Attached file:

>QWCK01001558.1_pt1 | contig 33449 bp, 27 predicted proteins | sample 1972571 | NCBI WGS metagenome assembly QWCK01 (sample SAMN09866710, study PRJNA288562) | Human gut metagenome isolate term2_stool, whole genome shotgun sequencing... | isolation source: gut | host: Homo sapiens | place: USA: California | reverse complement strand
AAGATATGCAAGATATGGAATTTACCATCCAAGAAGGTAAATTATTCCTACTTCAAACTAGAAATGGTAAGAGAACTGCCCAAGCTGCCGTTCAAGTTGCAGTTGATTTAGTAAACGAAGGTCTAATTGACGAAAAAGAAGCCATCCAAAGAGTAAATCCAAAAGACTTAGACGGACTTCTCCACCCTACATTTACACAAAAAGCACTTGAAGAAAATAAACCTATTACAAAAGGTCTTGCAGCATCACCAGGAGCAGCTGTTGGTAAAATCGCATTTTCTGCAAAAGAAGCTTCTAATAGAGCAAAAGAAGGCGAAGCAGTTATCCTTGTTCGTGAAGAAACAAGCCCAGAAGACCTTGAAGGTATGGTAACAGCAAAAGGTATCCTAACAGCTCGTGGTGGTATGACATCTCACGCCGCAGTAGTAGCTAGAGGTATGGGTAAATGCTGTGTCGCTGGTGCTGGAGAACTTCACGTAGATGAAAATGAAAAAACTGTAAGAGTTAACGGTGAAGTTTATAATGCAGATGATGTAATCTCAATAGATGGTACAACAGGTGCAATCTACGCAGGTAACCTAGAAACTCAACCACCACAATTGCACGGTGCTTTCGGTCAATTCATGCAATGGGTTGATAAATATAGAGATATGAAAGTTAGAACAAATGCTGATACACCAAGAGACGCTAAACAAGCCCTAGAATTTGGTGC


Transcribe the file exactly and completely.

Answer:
>QWCK01001558.1_pt1 | contig 33449 bp, 27 predicted proteins | sample 1972571 | NCBI WGS metagenome assembly QWCK01 (sample SAMN09866710, study PRJNA288562) | Human gut metagenome isolate term2_stool, whole genome shotgun sequencing... | isolation source: gut | host: Homo sapiens | place: USA: California | reverse complement strand
AAGATATGCAAGATATGGAATTTACCATCCAAGAAGGTAAATTATTCCTACTTCAAACTAGAAATGGTAAGAGAACTGCCCAAGCTGCCGTTCAAGTTGCAGTTGATTTAGTAAACGAAGGTCTAATTGACGAAAAAGAAGCCATCCAAAGAGTAAATCCAAAAGACTTAGACGGACTTCTCCACCCTACATTTACACAAAAAGCACTTGAAGAAAATAAACCTATTACAAAAGGTCTTGCAGCATCACCAGGAGCAGCTGTTGGTAAAATCGCATTTTCTGCAAAAGAAGCTTCTAATAGAGCAAAAGAAGGCGAAGCAGTTATCCTTGTTCGTGAAGAAACAAGCCCAGAAGACCTTGAAGGTATGGTAACAGCAAAAGGTATCCTAACAGCTCGTGGTGGTATGACATCTCACGCCGCAGTAGTAGCTAGAGGTATGGGTAAATGCTGTGTCGCTGGTGCTGGAGAACTTCACGTAGATGAAAATGAAAAAACTGTAAGAGTTAACGGTGAAGTTTATAATGCAGATGATGTAATCTCAATAGATGGTACAACAGGTGCAATCTACGCAGGTAACCTAGAAACTCAACCACCACAATTGCACGGTGCTTTCGGTCAATTCATGCAATGGGTTGATAAATATAGAGATATGAAAGTTAGAACAAATGCTGATACACCAAGAGACGCTAAACAAGCCCTAGAATTTGGTGC